proctoscopy


Also found in: Dictionary, Thesaurus, Encyclopedia, Wikipedia.

proctoscopy

 [prok-tos´kah-pe]
inspection of the rectum with a proctoscope. The examination is usually done prior to rectal surgery, and it may be a part of the physical examination of a patient with hemorrhoids, rectal bleeding, or other symptoms of a rectal disorder.

proc·tos·co·py

(prok-tos'kŏ-pē),
Visual examination of the rectum and anus, as with a proctoscope.
Synonym(s): rectoscopy

proctoscopy

[proktos′kəpē]
the examination of the rectum with an endoscope inserted through the anus.

proctoscopy

Anoscopy GI disease Examination of the anorectal mucosa with a proctoscope inserted per rectum to detect neoplasms or other lesions which are biopsied and sent to pathology. See Colonoscopy, Endoscopy, Sigmoidoscopy. Cf Barium enema, Fecal occult blood test.

proc·tos·co·py

(prok-tos'kŏ-pē)
Visual examination of the rectum and anus, as with a proctoscope.

proctoscopy

Direct visual examination of the ANUS and RECTUM either by means of a short rigid metal tube (a proctoscope) or by using a flexible, fibreoptic ENDOSCOPE. Both are inserted through the anus.

Proctoscopy

A procedurein which a thin tube containing a camera and a light is inserted into the rectum so that the doctor can visually inspect it.
Mentioned in: Proctitis

proctoscopy

inspection of the rectum with a proctoscope. The examination is usually done prior to rectal surgery or as part of the physical examination of a patient with rectal bleeding, stricture or other signs of a rectal disorder.
References in periodicals archive ?
2 Severity of Mild 66 60 Bleeding Moderate 29 36 Severe 5 4 Associated Anal pain 18 16 Symptoms Constipation 34 37 Diarrhoea 1 3 Pruritus ani 22 18 Mucous 20 18 discharge Haemorrhoids on 1st degree 18 23 Proctoscopy 2nd degree 82 77 Table-2: Statistical Analysis of Relief of Bleeding in Both Groups according to the Day of Follow-Up Week of RBL Group Daflon Group P Value Follow-up 1st week 60 82 <0.
At 3 months and one year, the success of the treatment was assessed by noting the occurrence of bleeding and prolapse through proctoscopy.
In 1997, respondents were asked if they had received a sigmoidoscopy or proctoscopy.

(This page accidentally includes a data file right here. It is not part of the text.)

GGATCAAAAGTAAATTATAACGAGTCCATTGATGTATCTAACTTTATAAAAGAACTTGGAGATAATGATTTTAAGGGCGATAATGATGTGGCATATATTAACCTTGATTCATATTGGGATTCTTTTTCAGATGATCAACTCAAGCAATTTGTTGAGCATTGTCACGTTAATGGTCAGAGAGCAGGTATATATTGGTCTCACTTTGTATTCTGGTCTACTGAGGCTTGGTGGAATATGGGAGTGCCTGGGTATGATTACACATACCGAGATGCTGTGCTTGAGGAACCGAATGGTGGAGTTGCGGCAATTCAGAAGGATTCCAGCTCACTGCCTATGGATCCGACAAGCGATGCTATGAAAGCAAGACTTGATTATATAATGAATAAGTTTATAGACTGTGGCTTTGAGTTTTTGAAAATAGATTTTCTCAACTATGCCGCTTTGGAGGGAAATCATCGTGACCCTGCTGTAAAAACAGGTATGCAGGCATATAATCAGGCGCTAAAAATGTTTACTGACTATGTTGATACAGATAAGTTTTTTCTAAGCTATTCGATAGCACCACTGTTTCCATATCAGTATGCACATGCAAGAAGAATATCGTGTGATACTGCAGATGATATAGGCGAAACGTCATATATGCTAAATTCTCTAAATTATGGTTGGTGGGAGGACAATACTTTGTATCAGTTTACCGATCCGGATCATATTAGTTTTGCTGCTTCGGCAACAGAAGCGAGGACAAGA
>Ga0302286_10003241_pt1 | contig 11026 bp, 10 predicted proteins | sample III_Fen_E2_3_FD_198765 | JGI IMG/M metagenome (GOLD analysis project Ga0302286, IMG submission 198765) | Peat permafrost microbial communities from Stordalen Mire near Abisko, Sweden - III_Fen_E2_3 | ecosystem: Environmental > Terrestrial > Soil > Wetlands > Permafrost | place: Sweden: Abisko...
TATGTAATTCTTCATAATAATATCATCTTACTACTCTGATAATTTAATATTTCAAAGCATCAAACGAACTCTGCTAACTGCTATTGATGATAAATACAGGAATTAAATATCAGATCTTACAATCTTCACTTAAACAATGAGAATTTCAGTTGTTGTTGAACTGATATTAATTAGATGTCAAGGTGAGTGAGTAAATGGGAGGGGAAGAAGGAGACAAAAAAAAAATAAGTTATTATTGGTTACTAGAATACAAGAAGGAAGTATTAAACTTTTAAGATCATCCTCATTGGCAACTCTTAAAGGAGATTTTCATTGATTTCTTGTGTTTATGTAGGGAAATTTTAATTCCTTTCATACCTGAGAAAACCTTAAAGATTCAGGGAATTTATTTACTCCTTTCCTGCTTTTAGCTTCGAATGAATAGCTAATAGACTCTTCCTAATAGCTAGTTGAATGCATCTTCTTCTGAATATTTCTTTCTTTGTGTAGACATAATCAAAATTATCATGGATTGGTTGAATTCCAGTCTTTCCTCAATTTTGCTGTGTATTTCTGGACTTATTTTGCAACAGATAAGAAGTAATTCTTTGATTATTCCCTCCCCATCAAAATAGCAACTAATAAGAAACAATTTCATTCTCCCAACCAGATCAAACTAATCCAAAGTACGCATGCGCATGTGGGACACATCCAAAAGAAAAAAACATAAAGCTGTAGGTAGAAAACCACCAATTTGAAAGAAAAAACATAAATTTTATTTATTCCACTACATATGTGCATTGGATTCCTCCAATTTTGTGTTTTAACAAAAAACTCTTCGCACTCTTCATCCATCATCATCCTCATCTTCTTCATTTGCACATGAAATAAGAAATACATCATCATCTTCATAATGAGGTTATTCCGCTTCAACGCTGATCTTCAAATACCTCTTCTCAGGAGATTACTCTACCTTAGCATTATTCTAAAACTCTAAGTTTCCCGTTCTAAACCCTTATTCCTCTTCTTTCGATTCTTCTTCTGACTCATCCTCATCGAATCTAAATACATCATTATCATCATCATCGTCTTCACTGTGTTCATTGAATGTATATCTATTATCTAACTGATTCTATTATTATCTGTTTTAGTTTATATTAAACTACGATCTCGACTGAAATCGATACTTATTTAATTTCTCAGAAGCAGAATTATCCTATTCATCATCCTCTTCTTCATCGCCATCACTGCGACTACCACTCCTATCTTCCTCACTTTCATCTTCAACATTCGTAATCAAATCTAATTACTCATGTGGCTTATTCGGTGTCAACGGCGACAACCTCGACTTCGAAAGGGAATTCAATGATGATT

Other endoscopic procedures and their targets include: bronchoscopy (trachea); colonoscopy (colon and large intestine); laryngoscopy (larynx); proctoscopy (rectum and lower colon); otoscopy (inner ear); cytoscopy (bladder and urinary tract); and gastroscopy (upper gastrointestinal tract).
Proctoscopy is performed with a shorter instrument than sigmoidoscope and is not recommended as a colorectal cancer screening test.
Findings from CDC's state based Behavioral Risk Factor Surveillance System indicated that in 1997, only 41% of adults aged 50 and older had ever had a sigmoidoscopy or proctoscopy (an earlier and now less frequently used procedure) for screening or diagnostic purposes, and only 29% of respondents reported having had one within the past 5 years.
These are: taking a blood sample, proctoscopy, electrocardiogram, erythrocytes sedimentation rate (ESR) measurement, urine microscopy, removing ear wax, removing corpora aliena (with two specifications), and bladder catheterization.
Evidence for efficacy is based on a large uncontrolled trial of rigid proctoscopy involving over 85,000 patient years of experience.
A digital anorectal examination and proctoscopy were sufficient to establish the diagnosis in approximately 90% of the patients.
All the patients included in the study underwent detailed rectal exam bydigital rectal exam and proctoscopy, in order to rule out any abnormality of anal canal.